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Benedict XVI apologized for cases of sexual abuse, but did not admit infractions

Pope Emeritus Benedict XVI he apologized for his “lack” in the sexual abuse cases for which he was charged with “inaction” but admitted no wrongdoing.

A report released weeks ago noted that Joseph Ratzinger, who was archbishop of Munich and Freising between 1977 and 1982, did not act at the time to prevent a priest from abusing four childrensaid the authors of this report at a press conference.

Benedict XVI expressed himself through a letter and assured that he can only express to the victims his “profound shame” and “great pain” for what happened.

“Once again I can only express to all victims of sexual abuse my deep shame, my great pain and my sincere request for forgiveness. I have had a great responsibility in the Catholic Church,” says Benedict XVI in the text.

Pope Emeritus Benedict XVI. Photo: AFP

And he added: “The greater the my pain for the abuses and errors that have occurred during the time of my mandate in the respective places” and assures that it is necessary, on the part of the clergy, “the moment of confession”. He also insists: “Let us publicly pray to the living God to forgive our faults, our great and very great faults”.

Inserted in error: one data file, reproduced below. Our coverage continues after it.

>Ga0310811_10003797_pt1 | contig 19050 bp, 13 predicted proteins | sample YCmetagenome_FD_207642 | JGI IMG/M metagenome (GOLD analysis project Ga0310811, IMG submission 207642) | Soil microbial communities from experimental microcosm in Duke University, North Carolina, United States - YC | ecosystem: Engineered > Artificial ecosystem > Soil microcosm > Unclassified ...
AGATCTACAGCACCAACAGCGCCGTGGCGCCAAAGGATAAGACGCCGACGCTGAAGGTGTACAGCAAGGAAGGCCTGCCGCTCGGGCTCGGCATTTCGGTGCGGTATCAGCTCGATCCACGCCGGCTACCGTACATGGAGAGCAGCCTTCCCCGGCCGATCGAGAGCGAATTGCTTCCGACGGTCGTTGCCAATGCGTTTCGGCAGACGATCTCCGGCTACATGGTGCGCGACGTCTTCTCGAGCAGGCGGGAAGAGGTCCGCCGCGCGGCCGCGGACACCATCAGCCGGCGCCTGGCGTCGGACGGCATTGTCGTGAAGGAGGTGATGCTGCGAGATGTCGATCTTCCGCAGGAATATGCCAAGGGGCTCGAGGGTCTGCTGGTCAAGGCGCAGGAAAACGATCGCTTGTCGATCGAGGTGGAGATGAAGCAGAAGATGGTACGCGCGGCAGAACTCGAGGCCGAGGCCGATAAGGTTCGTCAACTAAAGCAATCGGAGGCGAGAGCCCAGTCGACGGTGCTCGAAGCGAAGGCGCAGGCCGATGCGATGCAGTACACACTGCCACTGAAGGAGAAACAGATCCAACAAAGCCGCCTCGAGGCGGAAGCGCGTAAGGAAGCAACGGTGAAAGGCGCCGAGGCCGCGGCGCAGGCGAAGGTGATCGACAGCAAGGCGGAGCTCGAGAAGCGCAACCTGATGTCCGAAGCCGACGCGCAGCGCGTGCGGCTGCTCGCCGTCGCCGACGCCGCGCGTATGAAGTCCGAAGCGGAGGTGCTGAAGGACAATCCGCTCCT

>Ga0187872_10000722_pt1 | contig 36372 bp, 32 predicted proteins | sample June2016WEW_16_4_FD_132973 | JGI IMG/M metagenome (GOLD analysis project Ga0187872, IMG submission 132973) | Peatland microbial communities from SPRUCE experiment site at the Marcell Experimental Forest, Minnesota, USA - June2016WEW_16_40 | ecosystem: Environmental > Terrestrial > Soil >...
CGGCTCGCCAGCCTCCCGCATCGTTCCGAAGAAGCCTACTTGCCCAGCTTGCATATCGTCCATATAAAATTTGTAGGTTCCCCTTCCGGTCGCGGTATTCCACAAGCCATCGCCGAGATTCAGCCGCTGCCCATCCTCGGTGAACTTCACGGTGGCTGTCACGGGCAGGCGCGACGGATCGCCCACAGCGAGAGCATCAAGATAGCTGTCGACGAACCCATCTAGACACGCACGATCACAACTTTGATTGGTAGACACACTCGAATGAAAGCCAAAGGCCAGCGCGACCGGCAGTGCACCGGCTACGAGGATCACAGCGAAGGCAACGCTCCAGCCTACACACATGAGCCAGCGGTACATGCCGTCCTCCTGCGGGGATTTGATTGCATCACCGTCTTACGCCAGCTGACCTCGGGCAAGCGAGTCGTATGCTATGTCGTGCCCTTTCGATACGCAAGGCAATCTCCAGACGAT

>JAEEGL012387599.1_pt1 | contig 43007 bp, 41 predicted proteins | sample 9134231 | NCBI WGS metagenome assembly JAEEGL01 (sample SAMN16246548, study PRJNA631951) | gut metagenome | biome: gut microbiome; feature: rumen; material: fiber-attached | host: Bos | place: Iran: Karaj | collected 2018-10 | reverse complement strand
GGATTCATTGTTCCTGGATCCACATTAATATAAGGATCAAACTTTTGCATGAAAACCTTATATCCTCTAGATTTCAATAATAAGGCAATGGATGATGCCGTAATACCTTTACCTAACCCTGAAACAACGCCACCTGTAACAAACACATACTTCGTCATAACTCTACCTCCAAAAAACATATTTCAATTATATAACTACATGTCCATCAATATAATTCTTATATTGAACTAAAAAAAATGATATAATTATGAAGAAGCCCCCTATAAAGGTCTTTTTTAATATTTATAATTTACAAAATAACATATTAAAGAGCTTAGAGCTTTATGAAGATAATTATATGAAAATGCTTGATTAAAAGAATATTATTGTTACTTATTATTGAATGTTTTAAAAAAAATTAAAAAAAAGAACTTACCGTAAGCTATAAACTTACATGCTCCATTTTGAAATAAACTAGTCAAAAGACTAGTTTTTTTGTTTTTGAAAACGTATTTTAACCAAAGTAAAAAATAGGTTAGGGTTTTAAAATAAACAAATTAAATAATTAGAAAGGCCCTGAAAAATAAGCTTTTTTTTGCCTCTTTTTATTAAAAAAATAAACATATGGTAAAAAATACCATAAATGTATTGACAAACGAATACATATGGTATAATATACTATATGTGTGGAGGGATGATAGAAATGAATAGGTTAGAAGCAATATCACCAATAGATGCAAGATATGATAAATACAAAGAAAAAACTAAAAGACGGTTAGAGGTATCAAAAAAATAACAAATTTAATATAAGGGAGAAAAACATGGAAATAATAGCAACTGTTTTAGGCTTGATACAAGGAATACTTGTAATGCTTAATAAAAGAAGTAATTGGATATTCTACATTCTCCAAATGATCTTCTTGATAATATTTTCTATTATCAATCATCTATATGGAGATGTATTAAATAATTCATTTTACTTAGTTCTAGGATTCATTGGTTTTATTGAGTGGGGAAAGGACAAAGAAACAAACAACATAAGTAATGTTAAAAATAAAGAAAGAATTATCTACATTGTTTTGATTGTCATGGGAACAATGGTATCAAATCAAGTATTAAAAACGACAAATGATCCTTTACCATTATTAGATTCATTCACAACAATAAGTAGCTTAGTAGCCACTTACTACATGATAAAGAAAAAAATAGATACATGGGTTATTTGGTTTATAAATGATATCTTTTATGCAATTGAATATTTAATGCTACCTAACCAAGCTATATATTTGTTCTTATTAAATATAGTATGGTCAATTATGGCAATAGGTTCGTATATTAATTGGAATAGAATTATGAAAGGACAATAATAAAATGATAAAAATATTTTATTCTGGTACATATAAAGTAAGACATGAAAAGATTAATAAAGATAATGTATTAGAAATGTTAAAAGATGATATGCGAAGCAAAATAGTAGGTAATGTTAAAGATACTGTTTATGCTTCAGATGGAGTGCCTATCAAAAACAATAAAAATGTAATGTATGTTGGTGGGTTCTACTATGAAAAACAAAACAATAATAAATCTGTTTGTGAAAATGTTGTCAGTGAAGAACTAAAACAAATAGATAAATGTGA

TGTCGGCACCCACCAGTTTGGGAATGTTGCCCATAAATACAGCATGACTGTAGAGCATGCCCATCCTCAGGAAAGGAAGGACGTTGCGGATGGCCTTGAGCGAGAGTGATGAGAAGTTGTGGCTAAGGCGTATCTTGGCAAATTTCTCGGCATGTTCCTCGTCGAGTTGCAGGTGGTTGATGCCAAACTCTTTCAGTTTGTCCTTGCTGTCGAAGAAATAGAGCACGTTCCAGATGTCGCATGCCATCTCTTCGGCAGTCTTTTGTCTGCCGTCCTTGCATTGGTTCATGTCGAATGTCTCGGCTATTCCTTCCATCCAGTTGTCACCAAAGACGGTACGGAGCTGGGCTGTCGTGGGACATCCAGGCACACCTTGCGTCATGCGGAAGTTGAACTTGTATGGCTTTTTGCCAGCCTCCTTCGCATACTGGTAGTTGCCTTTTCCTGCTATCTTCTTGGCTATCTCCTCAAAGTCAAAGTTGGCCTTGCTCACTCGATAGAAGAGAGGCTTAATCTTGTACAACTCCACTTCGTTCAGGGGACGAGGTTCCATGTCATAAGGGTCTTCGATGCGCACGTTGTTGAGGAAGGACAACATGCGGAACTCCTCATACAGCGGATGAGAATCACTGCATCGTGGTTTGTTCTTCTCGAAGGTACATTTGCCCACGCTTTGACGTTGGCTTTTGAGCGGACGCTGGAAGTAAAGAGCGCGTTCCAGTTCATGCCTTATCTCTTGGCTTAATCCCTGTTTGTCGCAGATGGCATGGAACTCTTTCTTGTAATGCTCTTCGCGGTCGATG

“In all my encounters, especially during my many apostolic journeys with victims of sexual abuse by priests, I have looked into the eyes of the consequences of a very great guilt and I have learned to understand that we ourselves are dragged into this great guilt when we neglect it or when we do not face it with the necessary decision and responsibility, as has happened and happens too often,” he admitted.

However, and despite the request for forgiveness, Benedict XVI denies any accusation and knowledge of the facts which are narrated in the report released in Germany.

In his letter, Ratzinger begins by defending the “giant” work in drafting the response document to the investigation that he delivered to the investigators at the time and explains that “there was an oversight” about his participation in the Ordinariate (meeting of the bishopric of Munich and Freising) dated January 15, 1980.

At that meeting, according to the investigation, the transfer of a priest accused of child abuse, Peter H., who later returned to commit abuse in the Munich archdiocese, was discussed, which led to his being transferred again.

At first, Benedict XVI assured that he had not participated in that meeting, but later he retracted this statement and explained that it had been a mistake.

This error, which unfortunately has occurred, has not been intentional and I hope it is forgivable“, writes the pope emeritus, who adds that he has been “deeply surprised” that carelessness has cast doubt on his veracity and that he has even been presented “as a liar”, while noting that he has received numerous letters of support and prayers of Pope Francis.

Benedict XVI concludes the letter by saying: “Soon I will face the final judge of my life. Although looking back on my long life I may have many reasons for fear and fear, however, I am in a joyful frame of mind because I firmly trust that the Lord is not only the just judge, but also the friend and brother who has already suffered my shortcomings himself and is, therefore, as a judge, at the same time my lawyer”.



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